Pentax Remote Clone

The replacement remote controllers for Pentax digicams can be had for as low as just $3.99. But having some old remotes lying around with a PIC16C54 in it I decided to have a go at it myself.

The remote itself is deceptively simple:

Also, having found both information on how to "pop" a PIC (read the program with the protectionbit set) and how to generate a signal to fire the trigger on a Pentax digital camera ("Pentax F") I set out to try to read the PIC's contents. To no avail. I just fried the chip...

Oh well, let's start out from scratch. My limited programming skills hampered me greatly in generating proper assembly code. How would I use a timer to exit a loop that is only three commands long?

  BSF IROUT ; Switch on LED
  BCF IROUT ; Switch off LED
  GOTO LOOP ; Loop




This lovely piece of code generates a 10 ms pulse with a repetition time of 30 ms, or 35.75 kHz to be precise, with my resonator (429 kHz). For the love of all that's holy I couldn't figure it out. Handling it from the interrupt routine would screw up my stack or it would put me back in the loop, so I ended up with a subroutine with 35 of these gems but with a NOP instead of a GOTO. Oh well... I ran into some other weird stuff: because of the schematic I had to configure the ports before setting the interrupts, otherwise the PIC entered a weird state (not sleep state because the oscillator was running) with all ports inputs. Also, while using the MPLAB 7.50 simulator I couldn't reset the RBIF bit in INTCON. I didn't look into that further as this posed no problems. The whole sad story can be seen in the code.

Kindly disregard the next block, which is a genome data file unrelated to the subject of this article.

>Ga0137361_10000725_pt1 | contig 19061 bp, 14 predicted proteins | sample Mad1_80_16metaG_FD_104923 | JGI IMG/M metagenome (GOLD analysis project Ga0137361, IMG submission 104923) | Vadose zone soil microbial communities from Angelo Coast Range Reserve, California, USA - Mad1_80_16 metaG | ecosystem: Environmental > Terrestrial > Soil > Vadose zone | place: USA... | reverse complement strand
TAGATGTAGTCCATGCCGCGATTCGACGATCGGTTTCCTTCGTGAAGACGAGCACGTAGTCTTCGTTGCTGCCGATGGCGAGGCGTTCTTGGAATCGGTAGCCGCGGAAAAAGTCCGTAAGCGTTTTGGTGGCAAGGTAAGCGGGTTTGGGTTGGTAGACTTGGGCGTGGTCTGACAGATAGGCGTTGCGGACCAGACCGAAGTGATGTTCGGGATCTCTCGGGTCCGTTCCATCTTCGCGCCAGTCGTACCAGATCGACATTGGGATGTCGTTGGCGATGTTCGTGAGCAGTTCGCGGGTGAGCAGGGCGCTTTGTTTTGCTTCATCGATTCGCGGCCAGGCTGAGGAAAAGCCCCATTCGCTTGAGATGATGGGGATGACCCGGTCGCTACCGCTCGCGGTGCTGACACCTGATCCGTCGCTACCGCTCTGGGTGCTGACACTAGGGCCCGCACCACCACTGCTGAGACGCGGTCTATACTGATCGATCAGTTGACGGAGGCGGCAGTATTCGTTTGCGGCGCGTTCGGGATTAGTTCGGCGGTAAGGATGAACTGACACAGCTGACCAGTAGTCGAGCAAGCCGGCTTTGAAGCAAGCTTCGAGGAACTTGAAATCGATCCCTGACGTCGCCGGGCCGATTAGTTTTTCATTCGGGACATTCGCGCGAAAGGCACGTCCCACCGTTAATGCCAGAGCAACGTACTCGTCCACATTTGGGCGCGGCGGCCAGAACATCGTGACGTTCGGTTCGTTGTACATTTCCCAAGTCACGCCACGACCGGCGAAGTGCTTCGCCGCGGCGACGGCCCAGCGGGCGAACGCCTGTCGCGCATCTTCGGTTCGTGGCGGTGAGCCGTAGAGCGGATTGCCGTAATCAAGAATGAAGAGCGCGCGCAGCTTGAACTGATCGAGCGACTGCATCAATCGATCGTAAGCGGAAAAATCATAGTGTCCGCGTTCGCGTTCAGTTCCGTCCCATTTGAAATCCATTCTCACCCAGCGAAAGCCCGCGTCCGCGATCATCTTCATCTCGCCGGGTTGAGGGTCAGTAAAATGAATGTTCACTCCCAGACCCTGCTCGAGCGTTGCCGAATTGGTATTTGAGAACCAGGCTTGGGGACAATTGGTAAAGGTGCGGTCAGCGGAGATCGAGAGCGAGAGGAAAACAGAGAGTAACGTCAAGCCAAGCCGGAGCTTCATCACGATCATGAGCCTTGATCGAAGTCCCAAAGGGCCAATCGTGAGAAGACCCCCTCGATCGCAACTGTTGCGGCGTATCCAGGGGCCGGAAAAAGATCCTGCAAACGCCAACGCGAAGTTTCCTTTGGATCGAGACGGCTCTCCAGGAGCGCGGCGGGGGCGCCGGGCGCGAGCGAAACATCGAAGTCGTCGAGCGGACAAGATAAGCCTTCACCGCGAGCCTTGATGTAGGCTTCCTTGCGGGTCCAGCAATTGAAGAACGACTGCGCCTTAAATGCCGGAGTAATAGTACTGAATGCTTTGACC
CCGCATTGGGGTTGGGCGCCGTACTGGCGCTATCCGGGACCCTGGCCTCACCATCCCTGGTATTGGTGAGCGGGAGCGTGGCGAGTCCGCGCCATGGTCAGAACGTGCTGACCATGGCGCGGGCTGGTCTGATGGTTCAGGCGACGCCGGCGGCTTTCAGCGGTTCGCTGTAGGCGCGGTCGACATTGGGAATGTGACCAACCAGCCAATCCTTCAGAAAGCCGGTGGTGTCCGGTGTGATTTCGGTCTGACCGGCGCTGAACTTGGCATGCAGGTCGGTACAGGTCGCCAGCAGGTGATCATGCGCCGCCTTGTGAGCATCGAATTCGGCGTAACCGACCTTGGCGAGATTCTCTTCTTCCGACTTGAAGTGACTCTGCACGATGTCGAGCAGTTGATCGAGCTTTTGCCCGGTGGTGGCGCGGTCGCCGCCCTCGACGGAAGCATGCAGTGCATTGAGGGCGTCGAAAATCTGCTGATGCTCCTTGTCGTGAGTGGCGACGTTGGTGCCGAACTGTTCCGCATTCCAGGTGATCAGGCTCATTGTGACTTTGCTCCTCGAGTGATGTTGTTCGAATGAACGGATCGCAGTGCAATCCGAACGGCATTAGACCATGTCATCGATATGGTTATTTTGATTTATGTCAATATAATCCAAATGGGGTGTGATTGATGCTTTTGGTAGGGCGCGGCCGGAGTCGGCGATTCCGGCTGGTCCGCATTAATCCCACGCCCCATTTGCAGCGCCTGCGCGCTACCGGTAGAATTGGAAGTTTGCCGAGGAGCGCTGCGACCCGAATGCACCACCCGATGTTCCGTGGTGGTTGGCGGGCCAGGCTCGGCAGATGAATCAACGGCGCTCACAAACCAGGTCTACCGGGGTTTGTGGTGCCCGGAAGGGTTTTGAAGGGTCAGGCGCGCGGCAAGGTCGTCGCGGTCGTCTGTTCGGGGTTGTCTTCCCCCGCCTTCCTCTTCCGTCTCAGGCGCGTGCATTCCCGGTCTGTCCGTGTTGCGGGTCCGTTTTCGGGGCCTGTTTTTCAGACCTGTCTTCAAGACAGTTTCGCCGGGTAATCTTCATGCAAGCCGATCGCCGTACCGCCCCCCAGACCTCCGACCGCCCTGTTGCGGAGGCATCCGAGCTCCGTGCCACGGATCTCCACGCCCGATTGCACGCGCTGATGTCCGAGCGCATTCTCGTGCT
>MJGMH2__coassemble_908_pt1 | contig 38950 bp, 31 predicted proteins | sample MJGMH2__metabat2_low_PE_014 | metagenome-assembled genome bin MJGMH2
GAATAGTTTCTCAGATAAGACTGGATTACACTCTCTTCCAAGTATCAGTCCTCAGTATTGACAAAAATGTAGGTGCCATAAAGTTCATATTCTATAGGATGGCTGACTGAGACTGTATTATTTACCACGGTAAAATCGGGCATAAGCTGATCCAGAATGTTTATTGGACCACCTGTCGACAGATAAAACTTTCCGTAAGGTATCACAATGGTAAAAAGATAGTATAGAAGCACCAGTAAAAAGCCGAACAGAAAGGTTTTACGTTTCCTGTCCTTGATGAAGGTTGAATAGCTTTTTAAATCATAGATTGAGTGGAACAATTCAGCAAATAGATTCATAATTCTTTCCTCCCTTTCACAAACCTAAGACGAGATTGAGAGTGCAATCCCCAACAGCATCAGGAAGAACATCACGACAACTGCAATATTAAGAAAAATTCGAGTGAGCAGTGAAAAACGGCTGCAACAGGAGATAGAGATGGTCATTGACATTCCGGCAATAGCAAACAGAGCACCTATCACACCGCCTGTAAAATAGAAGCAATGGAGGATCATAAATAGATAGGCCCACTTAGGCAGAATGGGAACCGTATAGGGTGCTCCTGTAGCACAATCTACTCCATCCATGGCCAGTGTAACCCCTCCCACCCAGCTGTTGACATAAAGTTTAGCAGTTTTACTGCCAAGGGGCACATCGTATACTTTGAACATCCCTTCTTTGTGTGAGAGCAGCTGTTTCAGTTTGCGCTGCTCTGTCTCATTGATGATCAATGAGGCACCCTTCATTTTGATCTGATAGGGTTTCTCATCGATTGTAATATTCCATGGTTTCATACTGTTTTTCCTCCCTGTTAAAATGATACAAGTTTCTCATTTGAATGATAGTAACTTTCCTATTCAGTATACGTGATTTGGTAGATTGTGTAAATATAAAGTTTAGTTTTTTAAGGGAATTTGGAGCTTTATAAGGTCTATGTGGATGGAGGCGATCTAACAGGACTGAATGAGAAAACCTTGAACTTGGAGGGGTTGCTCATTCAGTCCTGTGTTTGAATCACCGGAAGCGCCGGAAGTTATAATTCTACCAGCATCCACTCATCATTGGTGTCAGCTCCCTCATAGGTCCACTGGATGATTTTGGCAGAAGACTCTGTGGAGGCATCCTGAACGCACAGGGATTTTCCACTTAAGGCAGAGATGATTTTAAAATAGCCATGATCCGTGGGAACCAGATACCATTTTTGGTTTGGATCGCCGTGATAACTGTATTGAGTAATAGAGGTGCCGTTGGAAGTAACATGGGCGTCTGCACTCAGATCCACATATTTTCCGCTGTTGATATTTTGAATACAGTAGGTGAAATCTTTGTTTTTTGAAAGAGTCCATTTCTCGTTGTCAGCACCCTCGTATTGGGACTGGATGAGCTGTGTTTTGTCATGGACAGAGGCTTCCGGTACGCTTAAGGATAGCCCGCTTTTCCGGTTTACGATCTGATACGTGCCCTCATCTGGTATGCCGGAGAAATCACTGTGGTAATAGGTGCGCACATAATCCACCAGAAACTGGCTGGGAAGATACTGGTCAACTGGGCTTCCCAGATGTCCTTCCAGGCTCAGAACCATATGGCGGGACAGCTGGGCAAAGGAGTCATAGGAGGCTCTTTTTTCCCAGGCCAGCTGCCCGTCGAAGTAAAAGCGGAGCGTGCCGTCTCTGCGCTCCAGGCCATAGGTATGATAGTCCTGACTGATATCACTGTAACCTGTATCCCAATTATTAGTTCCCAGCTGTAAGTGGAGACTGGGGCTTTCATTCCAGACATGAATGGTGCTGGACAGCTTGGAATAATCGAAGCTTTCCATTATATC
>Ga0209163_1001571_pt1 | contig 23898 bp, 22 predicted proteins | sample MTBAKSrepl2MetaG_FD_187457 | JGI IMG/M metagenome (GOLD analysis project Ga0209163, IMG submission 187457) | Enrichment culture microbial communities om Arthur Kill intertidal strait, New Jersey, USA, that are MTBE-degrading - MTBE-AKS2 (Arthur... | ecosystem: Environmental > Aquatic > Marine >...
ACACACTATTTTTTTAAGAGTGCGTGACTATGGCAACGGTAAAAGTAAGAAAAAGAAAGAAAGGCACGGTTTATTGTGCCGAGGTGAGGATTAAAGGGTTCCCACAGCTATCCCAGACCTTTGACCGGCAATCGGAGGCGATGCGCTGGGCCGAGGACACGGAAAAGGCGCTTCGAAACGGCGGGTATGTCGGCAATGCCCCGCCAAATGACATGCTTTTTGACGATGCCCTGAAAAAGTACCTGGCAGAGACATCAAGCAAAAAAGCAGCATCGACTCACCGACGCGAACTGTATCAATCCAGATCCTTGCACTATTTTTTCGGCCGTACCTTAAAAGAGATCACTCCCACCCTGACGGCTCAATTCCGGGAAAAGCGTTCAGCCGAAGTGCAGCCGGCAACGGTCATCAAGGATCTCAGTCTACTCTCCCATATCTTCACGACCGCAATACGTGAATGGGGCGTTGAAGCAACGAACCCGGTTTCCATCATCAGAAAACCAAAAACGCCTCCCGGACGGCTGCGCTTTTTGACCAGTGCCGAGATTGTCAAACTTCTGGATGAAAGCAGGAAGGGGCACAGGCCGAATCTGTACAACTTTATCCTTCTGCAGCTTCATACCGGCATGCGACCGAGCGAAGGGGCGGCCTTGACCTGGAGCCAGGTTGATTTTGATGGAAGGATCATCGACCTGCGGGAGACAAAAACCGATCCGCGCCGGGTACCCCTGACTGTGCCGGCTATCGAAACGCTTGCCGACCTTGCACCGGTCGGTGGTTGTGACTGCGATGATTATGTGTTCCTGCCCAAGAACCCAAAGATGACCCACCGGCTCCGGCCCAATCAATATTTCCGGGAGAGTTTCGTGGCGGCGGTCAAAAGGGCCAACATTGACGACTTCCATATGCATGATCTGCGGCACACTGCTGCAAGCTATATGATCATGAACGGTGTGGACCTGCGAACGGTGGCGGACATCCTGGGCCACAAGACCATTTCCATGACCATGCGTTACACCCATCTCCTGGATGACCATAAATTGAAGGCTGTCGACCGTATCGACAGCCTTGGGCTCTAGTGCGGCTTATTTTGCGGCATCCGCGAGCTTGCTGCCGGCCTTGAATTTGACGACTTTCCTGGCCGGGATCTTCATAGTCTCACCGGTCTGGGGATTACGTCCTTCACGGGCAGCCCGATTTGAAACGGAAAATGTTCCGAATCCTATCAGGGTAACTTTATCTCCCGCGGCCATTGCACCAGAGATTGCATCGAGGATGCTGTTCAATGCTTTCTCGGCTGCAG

The signal is simple enough. A burst of 13 ms 38 kHz modulated infrared light from an IR LED, then 3 ms nothing, then seven pulses of 1 ms with 1 ms nothing in between. I called the subroutine (PULSE) which introduced short glitches in the signal, but the camera didn't mind and dutifully took a picture:

While trying to keep the circuit as original as possible I had to make three mods to it:

The first two are pulldown resistors for the two ports used to generate the wake-from-sleep interrupt (RB4-7 portchange) and the third the grounding of the unused port RB6. I also had to remove the socket I used for debugging the code as the two shells of the remote housing wouldn't close anymore. And I forgot to connect an important pin as well. That I found out later...

Final notes: using a device like the PIC16F628A is a bit overkill. An eight-pin 12C508 or similar would have been a much more sensible choice had I had such a chip available. And it really bugs me that I couldn't come up with a solution for a glitch-free output signal! I did have some code lying around that did that, but that used the internal resonator of 4 MHz and I wanted to use the original circuit. There was also the issue that every keypress produced two pulses. Maybe that was a bounce thing with the interrupt. Oh, and I didn't check the power consumtion in sleep mode. When my batteries run flat I know that this didn't work!

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Last Update: 20 July 2008

This software is licensed under the CC-GNU GPL.